Here's how the PC industry has evolved over the years
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Here’s how the PC industry has evolved over the years

Here’s how the PC industry has evolved over the years

In an interview with Gulf Business, Emmanuel Fromont, president of Acer – EMEA, shares how the PC has returned to being a vital device in people’s lives

Acer PC

How has the PC industry evolved over the years?
The industry was undoubtedly flourishing, but with the outbreak of the Covid-19 pandemic, it has experienced a resurgence. The PC industry has gone through a new cycle in which it has returned to being a vital device in people’s lives. It was once questioned if smartphones would replace PCs, but today, the two have proven to be mutually beneficial. For us, it is an exciting time to capture the market’s value. We have many strategies and have observed several prosperous areas, such as gaming and educational devices. Green PC is now available, which is environmentally friendly and thoughtfully designed to adapt to sustainability and the planet’s needs.

What do you have to say about the supply chain issues? How is Acer keeping up with it, and has it affected your sales?
We had supply chain challenges, but we also increased our top line by 30 per cent in two years. The pandemic drove us to be nimble and to be smart to allocate resources in the appropriate market, at the right time, and in the right sectors. Gaming was prioritised along with sub-segments such as education. Basic PCs were in limited supply; however, demand shifted because people required better camera capabilities for video conferencing on their PCs. So, while the infamous semiconductor shortage isn’t entirely gone, it’s significantly improved.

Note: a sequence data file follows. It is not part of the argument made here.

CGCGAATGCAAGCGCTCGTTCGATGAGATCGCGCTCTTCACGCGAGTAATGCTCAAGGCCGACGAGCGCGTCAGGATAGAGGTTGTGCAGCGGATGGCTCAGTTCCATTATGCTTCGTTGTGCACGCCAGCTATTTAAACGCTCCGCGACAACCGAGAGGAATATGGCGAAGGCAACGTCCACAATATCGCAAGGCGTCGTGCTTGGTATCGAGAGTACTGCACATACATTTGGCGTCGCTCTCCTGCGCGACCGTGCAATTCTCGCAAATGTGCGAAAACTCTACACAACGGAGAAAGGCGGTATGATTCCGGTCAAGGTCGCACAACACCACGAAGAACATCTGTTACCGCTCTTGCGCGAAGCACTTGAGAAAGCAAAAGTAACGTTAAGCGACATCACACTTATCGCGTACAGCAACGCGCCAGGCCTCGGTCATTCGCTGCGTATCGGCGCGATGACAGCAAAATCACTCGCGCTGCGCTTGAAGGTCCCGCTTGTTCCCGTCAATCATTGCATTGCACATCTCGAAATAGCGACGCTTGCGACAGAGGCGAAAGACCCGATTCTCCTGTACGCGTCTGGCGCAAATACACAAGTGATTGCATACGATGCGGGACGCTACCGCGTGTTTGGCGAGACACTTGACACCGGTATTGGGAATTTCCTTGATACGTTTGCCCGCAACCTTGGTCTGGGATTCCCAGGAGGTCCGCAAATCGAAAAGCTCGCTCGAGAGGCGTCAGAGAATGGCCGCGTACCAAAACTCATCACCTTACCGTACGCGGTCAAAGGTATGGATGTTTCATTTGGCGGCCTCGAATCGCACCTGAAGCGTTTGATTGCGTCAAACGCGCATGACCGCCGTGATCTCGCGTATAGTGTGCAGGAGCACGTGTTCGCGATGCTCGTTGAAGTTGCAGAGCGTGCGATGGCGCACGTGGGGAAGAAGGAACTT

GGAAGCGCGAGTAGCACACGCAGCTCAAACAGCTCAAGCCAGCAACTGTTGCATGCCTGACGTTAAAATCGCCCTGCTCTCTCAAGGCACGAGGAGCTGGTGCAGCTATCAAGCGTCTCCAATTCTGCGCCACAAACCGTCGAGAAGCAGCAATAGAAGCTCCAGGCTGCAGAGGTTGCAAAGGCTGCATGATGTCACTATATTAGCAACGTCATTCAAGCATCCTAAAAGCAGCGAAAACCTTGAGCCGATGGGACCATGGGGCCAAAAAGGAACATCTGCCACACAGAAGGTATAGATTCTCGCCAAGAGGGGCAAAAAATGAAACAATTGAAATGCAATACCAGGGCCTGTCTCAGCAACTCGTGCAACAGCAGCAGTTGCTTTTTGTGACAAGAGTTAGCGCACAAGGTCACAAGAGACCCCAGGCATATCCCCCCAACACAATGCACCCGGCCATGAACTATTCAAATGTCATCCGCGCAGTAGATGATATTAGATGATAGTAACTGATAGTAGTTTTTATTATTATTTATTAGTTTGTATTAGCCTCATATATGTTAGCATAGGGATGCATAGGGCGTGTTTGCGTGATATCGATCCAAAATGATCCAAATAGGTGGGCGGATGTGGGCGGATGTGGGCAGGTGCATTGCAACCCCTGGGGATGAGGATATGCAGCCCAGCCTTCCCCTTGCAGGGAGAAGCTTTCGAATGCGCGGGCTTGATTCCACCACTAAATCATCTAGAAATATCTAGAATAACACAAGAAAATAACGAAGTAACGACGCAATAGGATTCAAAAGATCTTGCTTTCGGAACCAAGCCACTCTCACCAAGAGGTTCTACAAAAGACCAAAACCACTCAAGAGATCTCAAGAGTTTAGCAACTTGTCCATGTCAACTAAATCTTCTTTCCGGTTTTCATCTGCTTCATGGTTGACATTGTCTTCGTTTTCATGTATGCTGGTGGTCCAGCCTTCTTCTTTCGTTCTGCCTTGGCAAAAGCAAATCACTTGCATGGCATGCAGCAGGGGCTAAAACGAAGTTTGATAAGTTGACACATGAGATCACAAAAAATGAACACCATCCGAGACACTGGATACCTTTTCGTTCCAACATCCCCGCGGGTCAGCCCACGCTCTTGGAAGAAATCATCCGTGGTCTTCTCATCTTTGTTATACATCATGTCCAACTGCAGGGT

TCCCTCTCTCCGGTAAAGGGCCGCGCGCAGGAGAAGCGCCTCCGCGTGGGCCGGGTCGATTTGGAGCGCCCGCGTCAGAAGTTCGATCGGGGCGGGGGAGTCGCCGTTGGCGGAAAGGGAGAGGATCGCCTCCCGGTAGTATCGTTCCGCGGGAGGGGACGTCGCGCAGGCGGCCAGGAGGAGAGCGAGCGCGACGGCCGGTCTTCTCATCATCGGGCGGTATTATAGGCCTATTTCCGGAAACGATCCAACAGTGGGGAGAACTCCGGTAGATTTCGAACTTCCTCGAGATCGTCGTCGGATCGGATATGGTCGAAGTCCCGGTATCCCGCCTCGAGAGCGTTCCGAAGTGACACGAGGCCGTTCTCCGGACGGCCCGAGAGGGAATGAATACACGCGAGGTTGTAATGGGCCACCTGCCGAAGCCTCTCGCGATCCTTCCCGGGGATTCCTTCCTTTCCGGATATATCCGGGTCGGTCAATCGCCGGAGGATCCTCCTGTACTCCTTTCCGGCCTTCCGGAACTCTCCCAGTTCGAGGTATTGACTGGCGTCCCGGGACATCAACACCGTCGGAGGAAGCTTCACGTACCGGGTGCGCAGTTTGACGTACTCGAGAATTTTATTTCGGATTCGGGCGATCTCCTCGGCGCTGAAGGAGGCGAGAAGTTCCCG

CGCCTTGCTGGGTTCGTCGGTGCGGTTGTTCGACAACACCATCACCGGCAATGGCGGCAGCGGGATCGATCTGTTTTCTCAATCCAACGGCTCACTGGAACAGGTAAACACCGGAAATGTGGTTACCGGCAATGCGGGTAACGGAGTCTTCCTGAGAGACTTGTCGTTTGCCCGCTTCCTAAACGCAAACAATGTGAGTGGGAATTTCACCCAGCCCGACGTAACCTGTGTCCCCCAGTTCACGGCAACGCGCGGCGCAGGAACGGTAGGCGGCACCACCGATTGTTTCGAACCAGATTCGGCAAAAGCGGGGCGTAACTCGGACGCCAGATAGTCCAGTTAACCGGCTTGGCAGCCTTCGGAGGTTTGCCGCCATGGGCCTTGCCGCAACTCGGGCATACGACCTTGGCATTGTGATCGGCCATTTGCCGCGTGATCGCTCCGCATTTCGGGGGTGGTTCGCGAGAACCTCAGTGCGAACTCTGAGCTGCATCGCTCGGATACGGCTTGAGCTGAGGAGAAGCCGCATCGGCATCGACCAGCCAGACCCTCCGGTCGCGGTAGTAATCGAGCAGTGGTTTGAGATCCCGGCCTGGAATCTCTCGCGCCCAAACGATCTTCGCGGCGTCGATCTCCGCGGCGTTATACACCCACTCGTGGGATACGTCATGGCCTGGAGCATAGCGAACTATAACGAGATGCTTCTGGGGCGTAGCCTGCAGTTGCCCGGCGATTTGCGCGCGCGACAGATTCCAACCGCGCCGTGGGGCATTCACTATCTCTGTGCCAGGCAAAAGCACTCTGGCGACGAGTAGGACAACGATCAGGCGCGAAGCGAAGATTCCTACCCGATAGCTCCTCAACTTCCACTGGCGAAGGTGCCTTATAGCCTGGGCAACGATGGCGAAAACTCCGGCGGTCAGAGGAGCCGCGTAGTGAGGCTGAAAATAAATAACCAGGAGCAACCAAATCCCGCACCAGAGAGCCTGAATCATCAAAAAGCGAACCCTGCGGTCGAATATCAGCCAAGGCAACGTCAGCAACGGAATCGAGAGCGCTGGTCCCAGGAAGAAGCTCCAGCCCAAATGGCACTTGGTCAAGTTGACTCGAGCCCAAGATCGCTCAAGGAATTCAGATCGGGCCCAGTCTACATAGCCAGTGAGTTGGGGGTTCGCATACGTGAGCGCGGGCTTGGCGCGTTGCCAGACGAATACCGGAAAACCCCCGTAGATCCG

Tell us about your new product line-up.
While Chromebooks continue to be a source of innovation, our top priority is the green PC. We employ 30 per cent PCR plastic in the chassis, which reduces CO2 emissions by roughly 21 per cent. PCR plastics, which are made from post-consumer resins, are environmentally benign, more sustainable, and minimise landfill trash. We also add PCR on the keycaps. We also don’t paint or apply stickers on the chassis. We use standardised screws for easy repairs, upgrades, and recycling. Furthermore, the paint-free chassis reduces the harmful effects of VOCs. Meanwhile, the gaming segment devices account for 20-25 per cent of our revenue.

What are your thoughts on the decline in sales of Chromebooks?
Chromebook has been a device of choice in certain markets. The drop in Chromebook sales is not a fundamental issue. I believe it is because the demand in the education sector has been so tremendous. We believe Chromebooks will still have a significant role to play in the market in the long run. However, there will be some short-term turmoil.

In the future, does Acer plan to get into smartphone segments?
To be honest, no. We introduced a ruggedised tablet range last year, which has proven to be popular. So we’ve had some success, but it’s a niche market. However, I believe there are well-established firms in the mobile phone business, and it is a highly competitive sector. As a result, we’d instead focus on other aspects of service software. We’re also looking at alternative business models, such as leasing PCs.

Read: Acer announces senior management changes for MEA region

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